Respect has Immeasurable Effects

By Nick Salen, USA Field Hockey's Senior Public Relations and Communications Coordinator | Nov. 08, 2019, 10:54 a.m. (ET)
Respect is one of the most important and necessary aspects of sports. In fact, it’s just as important as every stick skill, conditioning run and knowledge of the game and develops just as frequently. It’s why you see it in every Code of Conduct at USA Field Hockey events and why it is heavily discussed on all levels. No matter what your individual role may be in field hockey, the concept remains the same - Respect equals sportsmanship. Sportsmanship equals success.

By definition, respect is the sense of worth or excellence of a person, personal quality, ability or life. It demonstrates humility, empathy and compassion. It’s impossible to be successful without it, whether as an athlete, official, coach or spectator, but while it’s easily found in sports, respect can just as effortlessly be cast aside in the heat of competition. Everybody who steps on to the field on game days has earned the right to be there and deserves credit for the hard work put in to making that a reality. As such, true sportsmanship dictates that each person, despite his/her role in the game, should be given an equal amount of respect from the opening whistle to final buzzer.

An athlete’s talent only goes so far. Respect is not only the glue that keeps teammates close together, it’s also what helps develop chemistry, teamwork and trust. Combined, this helps everyone achieve the common goal of progressing their potential at each practice, training session and beyond. Individually, it teaches one to take both advice and constructive criticism from teammates and coaches alike. As a result, a respectful athlete will not ridicule someone that wears the same jersey for wrongdoing. They also will not find a personal excuse to give if something goes awry. Instead, he/she takes ownership of any missteps and uses it as a moment to learn. A respectful athlete also learns to disregard personal success in favor of supporting the accomplishment of those around them. In the end, it creates a sturdier glue that makes everyone better in the long run.

Your opponent is only an opponent on game day. Again, the foe worked just as hard as you to have the right to step on the field, so treat them as you would want to be. Make that handshake before and after the game truly mean something. Competition may be fierce against a worthy rival, but respect will teach you to win humbly and lose thoughtfully.

A winning record speaks loudly but is not the most important aspect. The respect of a coach begins through their actions toward athletes on the team. The coach shows up, day in and day out, no matter the circumstance to make every athlete on his/her team better.. They empower each player to do their best, offer encouragement when times seem rough and instill life-long lessons in the process. Respected coaches do not play favorites, nor do they single out players in resentment. They also openly address any concerns brought forward by the team and respects all points of view. Finally, a good coach does not stop being a coach off the field. It’s a 24/7 responsibility in good and difficult times, like a role model or parent, who treats everyone on the team like extended family.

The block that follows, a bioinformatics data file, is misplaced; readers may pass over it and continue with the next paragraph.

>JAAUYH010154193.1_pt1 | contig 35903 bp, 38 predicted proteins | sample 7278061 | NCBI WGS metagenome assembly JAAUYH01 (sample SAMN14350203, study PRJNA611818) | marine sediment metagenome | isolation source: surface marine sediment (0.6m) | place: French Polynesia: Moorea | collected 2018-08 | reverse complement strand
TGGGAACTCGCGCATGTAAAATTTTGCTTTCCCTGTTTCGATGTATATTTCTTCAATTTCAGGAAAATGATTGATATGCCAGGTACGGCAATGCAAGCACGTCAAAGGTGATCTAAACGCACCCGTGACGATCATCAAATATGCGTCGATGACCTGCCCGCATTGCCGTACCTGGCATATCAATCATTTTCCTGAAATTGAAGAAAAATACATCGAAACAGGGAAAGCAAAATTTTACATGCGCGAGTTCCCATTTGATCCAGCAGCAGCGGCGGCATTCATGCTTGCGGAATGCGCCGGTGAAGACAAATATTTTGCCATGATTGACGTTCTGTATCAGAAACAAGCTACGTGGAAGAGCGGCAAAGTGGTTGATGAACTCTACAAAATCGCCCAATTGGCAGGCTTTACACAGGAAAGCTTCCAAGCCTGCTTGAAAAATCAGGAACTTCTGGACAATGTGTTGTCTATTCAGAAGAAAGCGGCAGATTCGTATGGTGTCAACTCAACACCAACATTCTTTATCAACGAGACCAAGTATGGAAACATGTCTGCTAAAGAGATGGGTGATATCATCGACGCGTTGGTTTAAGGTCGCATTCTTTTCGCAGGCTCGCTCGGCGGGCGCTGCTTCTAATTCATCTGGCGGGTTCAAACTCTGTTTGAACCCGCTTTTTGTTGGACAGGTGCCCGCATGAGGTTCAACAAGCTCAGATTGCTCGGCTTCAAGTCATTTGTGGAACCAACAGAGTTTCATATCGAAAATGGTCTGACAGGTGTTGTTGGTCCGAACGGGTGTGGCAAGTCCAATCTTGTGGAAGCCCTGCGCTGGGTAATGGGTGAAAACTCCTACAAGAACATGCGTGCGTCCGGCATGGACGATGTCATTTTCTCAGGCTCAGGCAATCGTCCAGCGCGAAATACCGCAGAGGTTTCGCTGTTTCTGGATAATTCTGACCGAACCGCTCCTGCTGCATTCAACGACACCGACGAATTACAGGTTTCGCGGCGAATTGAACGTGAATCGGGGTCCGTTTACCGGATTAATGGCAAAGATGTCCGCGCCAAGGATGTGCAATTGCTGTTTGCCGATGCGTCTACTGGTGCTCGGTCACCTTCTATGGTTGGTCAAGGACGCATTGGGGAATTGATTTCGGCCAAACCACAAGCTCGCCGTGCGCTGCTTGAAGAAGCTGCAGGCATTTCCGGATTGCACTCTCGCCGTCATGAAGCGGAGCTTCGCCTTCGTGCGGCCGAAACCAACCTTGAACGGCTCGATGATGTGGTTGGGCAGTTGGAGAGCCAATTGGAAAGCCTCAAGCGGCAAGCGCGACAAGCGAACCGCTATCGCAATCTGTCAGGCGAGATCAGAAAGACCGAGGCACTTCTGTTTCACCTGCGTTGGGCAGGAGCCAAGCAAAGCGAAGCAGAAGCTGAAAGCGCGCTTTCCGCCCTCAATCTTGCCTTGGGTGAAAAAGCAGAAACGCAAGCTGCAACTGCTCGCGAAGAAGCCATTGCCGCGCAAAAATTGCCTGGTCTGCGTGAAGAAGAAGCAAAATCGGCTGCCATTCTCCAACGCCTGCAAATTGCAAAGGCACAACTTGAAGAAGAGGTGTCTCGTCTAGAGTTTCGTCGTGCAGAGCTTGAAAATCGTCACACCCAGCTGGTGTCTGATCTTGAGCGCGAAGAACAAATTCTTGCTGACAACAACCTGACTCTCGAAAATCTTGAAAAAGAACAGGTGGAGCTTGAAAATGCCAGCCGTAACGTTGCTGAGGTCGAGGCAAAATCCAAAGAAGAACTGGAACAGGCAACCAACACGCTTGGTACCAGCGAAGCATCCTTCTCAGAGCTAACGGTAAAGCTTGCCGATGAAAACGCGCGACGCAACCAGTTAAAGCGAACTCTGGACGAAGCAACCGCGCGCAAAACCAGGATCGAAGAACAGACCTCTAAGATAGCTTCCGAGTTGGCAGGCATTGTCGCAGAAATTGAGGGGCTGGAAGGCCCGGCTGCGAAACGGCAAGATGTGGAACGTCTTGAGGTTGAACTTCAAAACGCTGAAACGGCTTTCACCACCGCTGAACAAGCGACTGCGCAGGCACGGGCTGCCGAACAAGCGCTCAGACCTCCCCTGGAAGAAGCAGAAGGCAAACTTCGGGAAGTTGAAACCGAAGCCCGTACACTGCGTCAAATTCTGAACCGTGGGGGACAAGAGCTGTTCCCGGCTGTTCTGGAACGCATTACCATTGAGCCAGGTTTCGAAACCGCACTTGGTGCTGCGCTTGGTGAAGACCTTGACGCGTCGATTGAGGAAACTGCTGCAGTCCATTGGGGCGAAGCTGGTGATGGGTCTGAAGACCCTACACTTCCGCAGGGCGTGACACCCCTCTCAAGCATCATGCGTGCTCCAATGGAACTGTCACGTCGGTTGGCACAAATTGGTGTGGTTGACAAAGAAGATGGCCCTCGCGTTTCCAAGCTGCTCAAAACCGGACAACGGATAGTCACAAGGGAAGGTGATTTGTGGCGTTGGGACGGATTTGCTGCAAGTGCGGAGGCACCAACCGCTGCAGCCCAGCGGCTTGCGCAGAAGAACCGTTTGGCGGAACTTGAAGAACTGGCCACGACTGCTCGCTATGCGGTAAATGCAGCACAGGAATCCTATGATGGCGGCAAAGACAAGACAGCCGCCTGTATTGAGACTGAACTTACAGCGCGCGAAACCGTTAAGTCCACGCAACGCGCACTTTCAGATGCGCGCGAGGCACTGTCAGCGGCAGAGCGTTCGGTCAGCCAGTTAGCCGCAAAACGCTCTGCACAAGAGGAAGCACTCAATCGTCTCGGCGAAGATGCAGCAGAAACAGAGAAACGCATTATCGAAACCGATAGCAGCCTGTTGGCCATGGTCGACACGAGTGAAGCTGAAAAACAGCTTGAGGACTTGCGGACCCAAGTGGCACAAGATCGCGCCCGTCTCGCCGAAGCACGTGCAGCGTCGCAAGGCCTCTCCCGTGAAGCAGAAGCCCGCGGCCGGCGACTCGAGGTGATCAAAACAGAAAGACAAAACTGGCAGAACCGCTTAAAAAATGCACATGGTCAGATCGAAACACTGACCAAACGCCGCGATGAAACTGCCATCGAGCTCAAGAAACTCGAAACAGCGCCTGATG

During a match, just like the performance of players on the field, character matters most for a coach. Players, officials and fans are always watching, and reactions on game day can either reinforce or crumble a coach’s level of respect. Actions can speak louder than words, but both can determine how people perceive you.

While umpires and technical officials focus on the fair play aspect of the game between whistles, they must also keep an intricate balance between themselves, the athetes and coaching staffs. Neither side should question the integrity of the other, nor should fans along the sidelines. Should any party become tempered it can quickly become a no-win situation. Everyone must remember that officials do not blow the whistle with malicious intent or forcefully when a foul is made. Instead, all parties must recognize that each umpire is different in opinion and thus should respect that potentially different viewpoint. Just like everyone else, they play their role for the love of the game but also represent the integrity of the game.

At one time or another, the thrills of watching your child play are overpowered by raw emotions. When times are good, the sidelines are filled with claps and cheers. Other times it can be a mix of yells, screams or back-seat coaching. In any event, just like everyone else around the game, people are watching. While athletes can develop respect and sportsmanship as part of a team, it is also one of the most valuable things a spectator or parent can teach in the home. Being an ideal role model doesn’t stop on game days either. In fact, it is just as imperative to respect coaches and officials whether in agreement or not. Fellow fans and parents are there for the same reasons – to support their athlete and their team. No one is in the wrong for cheering on a good play but it can still be easy to let emotions be expressed that are out of check. Always remember to take time treat fellow bystanders how you would want your players to be perceived. When behaving positively, respect goes a long way.

Respect is a two-way street – do not expect those around you to give it unless you are prepared to positively express it back. In the heat of battle it can be easy to put it on the backseat, but is as necessary trait in all sports. Depending on which role you fall into, there are a number of ways to give and receive respect. We are all humans with emotions, but what matters most is that one cannot be successful without respect.